If you work in the film industry join the Cinema Jam community Click here!

Categories: Events & News, Headlines

Hello everyone and welcome back to our regularly scheduled programming of news, reviews, interviews and movie views that makes up The Spread.

We’ve been on a brief hiatus while we sorted out some big changes, which we’re eager to share with you all very soon, and we can’t wait to catch everyone up on some of the great content you may have missed while we at Cinema Jam HQ were busy planning our next stunning online media move and moving our base of operations to the fabulous Roundhouse in Camden (which now also serves as a brilliant venue for our BiteSize Courses). We christened the venue with our weekend course on the skills needed to shoot a James Bond level film (hosted by the incredible Phil Méheux, who shot both Casino Royale and Goldeneye) and it was terrific. You can check all the photos of the event right here.

We’ve had such success with our cinematography short courses, in fact, that we’re doing an encore of our roaringly successful one with DoP Richard Greatrex (Shakespeare in Love) this September. You can find all the details here, and make sure to book well in advance as we sold out quite quickly last time!

But now, to the content! In keeping with saying hello to our brilliant new office and venue in Camden, while saying a very fond fairwell to our previous brilliant office and venue in Camden, we’ve got a theme of New Frontiers and the Old West for you this month. We’ve got a host of magnificent features, if we don’t say so ourselves, from the Old West: charting the sad story of Kevin Costner’s hidden gem and forgotten masterpiece Wyatt Earp, dissecting the roots and stylistic flourishes of the genre to find out what makes a Western a Western and (with a tinge of that New Frontier spirit too) welcoming new writer Josh Merritt with his takes on two urban cowboy cult classics Death Wish 3 and John Carpenter’s Assault on Precinct 13. Rounding off with an in-depth analysis that finds comic book hit Logan to be one of the best Westerns of the past decade.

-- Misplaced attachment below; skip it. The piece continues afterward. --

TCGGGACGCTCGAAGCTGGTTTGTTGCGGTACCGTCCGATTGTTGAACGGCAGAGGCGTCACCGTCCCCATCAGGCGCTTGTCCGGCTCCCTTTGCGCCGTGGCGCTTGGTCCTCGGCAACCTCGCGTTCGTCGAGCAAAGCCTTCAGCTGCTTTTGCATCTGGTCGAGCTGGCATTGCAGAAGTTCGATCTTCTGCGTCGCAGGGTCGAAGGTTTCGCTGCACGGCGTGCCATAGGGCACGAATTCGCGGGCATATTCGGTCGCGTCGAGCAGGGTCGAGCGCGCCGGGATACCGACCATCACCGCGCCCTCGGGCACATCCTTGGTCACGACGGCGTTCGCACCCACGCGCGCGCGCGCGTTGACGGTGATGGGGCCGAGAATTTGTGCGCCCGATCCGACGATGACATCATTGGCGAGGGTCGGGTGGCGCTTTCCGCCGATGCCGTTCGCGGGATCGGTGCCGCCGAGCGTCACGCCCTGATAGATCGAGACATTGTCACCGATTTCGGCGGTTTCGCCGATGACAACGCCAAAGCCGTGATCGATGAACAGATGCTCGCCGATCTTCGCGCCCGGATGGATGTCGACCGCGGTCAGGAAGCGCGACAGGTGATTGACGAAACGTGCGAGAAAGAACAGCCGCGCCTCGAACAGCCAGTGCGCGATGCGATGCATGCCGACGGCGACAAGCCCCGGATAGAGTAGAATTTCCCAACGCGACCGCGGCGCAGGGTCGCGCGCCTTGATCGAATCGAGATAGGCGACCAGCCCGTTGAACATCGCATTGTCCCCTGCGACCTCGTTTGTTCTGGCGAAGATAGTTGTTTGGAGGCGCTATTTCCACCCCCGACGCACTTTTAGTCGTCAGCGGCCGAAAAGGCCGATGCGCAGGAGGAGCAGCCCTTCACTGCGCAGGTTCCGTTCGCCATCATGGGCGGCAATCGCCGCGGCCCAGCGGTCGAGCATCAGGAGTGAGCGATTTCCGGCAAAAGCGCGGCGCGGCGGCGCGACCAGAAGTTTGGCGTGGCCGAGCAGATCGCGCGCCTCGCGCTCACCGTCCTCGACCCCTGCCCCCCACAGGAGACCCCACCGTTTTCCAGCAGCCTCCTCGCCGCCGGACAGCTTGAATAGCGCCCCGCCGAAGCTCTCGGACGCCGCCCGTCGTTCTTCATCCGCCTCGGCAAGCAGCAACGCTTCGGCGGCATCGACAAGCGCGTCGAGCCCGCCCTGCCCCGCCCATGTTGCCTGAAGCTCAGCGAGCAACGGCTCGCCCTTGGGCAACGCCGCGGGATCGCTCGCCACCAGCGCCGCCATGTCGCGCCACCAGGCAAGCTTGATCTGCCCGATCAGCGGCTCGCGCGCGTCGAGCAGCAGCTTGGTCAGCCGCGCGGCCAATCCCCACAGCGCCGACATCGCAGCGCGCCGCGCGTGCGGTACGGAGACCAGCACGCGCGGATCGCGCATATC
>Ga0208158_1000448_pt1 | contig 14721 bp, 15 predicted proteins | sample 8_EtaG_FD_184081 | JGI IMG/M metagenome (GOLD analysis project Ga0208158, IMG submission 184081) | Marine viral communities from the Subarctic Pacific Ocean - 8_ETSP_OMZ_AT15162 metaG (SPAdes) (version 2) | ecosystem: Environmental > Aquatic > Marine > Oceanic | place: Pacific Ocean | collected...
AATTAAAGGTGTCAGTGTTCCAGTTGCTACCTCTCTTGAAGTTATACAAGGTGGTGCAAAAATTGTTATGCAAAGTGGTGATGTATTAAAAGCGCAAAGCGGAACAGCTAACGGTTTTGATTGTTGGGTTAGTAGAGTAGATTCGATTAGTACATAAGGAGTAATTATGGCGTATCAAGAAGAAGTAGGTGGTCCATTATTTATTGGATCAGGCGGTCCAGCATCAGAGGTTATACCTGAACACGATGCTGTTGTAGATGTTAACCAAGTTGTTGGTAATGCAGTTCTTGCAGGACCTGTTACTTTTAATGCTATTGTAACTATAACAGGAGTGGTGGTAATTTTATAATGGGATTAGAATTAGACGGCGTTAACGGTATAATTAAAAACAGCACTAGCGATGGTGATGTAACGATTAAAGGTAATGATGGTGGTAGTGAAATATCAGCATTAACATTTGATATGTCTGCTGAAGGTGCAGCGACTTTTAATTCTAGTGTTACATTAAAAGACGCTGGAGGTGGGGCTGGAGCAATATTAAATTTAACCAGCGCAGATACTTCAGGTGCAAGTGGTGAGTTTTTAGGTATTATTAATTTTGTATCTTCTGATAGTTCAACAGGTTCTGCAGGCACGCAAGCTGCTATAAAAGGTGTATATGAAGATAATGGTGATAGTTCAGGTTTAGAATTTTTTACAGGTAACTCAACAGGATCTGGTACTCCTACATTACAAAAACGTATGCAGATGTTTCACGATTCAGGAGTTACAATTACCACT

Then it’s off to the New Frontier as we get an insider’s perspective from AD Cooper on this year’s BAFTA’s Lucky 225 debacle and the future of female filmmakers in the UK before going in for a closer inspection of the importance of the role of female directors in blockbuster superhero filmmaking, in the wake of Wonder Woman’s barnstorming success this summer. We’ve also got a terrific review of the terrific film itself, courtesy of Neill McNamara. Not to mention reviews that check out the Old English Wild West of restrained emotions and risqué sexuality in My Cousin Rachel and a new acting frontier with the leading debut of young McKenna Grace in star-studded drama Gifted.

We also take a look at Universal’s stab at forging a whole new movie universe with The Mummy and whether Michael Bay really does have some new tricks up his sleeve for Transformers: The Last Knight or whether it’s all old hat. Then Matthew Wilson reports to us from the Edinburgh International Film Festival with sneak peeks at the work of two up-and-coming directors that are sure to make a storm when they’re released later this year: Jamie M. Dagg’s Sweet Virginia and Francis Lee’s God’s Own Country.

Speaking of incredible up-and-coming talent, we also have amazing interviews this issue with director, and Cinema Jam member, Ben Garfield as well as cinematopher Burak Oguz Saguner while our Jammer of the Month, illustrious editor Jim Page, talks to us about some exciting news from the Edinburgh International Film Festival of his very own where his latest film, The Pugilist, was nominated for Best Actor and the Michael Powell Best British Film Award (just losing out to God’s Own Country, coincidentally).

It’s been a crazy and wonderfully busy month for Cinema Jam and we’re looking forward to the next one, so stay tuned for all the big news coming your way. Until next time!

 

Mark Birrell

Mark is the editor of The Spread as well as a copywriter, film-blogger and lifelong cinephile who received his bachelors in Film and Comparative Literature from the University Of London.

Posted on Aug 7, 2017

Recent Comments

  • Hello,I would like to contact Thomas Humphrey, who wrote a lovely artic...
  • This is easily one of my favorite movies. Oldman's character is one of the ...
  • Another historical inaccuracy was the trench scenes from 1915 showed the we...

Top